The Full Moon of June rose into a twilight sky over a prairie pond.
On June 9, the clouds cleared to present an ideal sky for capturing the rising of the so-called “Strawberry Moon,” the popular name for the Full Moon of June.
The lead image is a composite of 15 frames, taken at roughly 2.5-minute intervals and stacked in Photoshop with the Lighten blend mode.
The image below is a single frame.
I set up beside a small local prairie pond, to shoot the moonrise over the water. Ducks enjoyed the view and a muskrat swam by at one point.
I shot over 1100 frames, at two-second intervals to create a time-lapse of the rising Moon, as it brightened and turned from yellow-orange (not quite strawberry pink) to a bright white.
Here’s the time-lapse vignette.
Click on HD for the best view.
While the Harvest Moon gets lots of PR, as this sequence shows any Full Moon can provide a fine sight, and look yellow, due to absorption of the blue wavelengths by the atmosphere as the Moon rises, or as it sets.
However, the timing can vary from Full Moon to Full Moon. This one was ideal, with it rising right at sunset. If the Moon comes up too late, the sky might have already darkened, producing too great a difference in brightness between the Moon and background sky to be photogenic.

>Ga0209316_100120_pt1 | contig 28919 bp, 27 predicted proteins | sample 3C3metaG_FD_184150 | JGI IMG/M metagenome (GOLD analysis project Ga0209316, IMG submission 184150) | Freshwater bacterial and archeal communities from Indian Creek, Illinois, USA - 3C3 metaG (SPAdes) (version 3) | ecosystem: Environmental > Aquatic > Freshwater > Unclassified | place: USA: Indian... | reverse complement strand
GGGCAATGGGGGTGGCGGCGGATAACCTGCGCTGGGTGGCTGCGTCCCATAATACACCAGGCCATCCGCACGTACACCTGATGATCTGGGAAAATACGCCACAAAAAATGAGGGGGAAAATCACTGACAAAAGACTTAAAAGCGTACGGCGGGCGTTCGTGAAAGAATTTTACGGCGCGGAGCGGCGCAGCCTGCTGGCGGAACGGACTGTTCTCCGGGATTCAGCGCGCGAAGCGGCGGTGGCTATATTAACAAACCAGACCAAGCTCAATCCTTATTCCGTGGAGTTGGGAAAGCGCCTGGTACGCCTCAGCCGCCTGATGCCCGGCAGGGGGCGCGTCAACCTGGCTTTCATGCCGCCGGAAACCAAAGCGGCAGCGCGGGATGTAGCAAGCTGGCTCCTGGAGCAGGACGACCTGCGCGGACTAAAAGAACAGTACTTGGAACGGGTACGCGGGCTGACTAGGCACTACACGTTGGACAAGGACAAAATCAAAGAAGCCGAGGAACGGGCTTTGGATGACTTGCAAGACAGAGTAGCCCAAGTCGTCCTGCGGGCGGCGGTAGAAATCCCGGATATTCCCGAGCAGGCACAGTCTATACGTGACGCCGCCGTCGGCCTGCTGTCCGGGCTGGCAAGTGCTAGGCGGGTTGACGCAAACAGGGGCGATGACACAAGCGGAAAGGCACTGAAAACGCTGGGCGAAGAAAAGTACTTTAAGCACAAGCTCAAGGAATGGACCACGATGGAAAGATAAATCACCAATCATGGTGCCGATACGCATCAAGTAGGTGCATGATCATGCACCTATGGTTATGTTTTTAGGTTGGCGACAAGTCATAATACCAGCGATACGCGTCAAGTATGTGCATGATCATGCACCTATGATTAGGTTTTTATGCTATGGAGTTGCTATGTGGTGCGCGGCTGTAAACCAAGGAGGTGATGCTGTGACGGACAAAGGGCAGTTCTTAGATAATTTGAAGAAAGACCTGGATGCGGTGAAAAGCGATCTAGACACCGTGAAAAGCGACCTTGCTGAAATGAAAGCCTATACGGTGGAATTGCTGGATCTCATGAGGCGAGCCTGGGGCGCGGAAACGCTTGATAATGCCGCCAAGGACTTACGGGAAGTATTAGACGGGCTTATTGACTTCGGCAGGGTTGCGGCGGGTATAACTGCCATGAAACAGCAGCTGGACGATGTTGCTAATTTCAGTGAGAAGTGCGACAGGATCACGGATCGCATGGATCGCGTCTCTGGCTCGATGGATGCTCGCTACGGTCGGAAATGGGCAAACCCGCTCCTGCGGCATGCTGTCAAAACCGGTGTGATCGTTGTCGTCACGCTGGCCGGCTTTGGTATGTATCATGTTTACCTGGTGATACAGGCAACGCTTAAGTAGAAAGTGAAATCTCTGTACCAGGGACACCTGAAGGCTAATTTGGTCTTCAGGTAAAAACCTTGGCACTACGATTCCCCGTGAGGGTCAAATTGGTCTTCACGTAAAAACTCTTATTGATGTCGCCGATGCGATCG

But what of these Moon names? How authentic are they?
Who called this the Strawberry Moon? Native Americans? No. Or at best only one or two nations.
Check the site at Western Washington University at http://www.wwu.edu/depts/skywise/indianmoons.html and you’ll see there were an enormous number of names in use, assuming even this listing is authentic.
The names like “Strawberry Moon” that are popularized in the media today come from the American Farmers Almanac, and everyone – science writers and bloggers – ends up copying and pasting the same wrong, or at best misleading, information from the Almanac.
Search for “Strawberry Moon” or “Moon names” and you’ll find the same explanation repeated verbatim and unquestioned by many writers. Alas, the Almanac is not an authoritative source – after all, they were the source of a misleading definition of Blue Moon decades ago.
Yes, people around the world may have long had names for months and moons, but they were not necessarily the ones that make the rounds of news sites and blogs today. Most are a modern media concoction. A few years ago, pre-internet, no one knew about nor used these names.
— Alan, June 10, 2017 / © 2017 Alan Dyer / www.amazingsky.com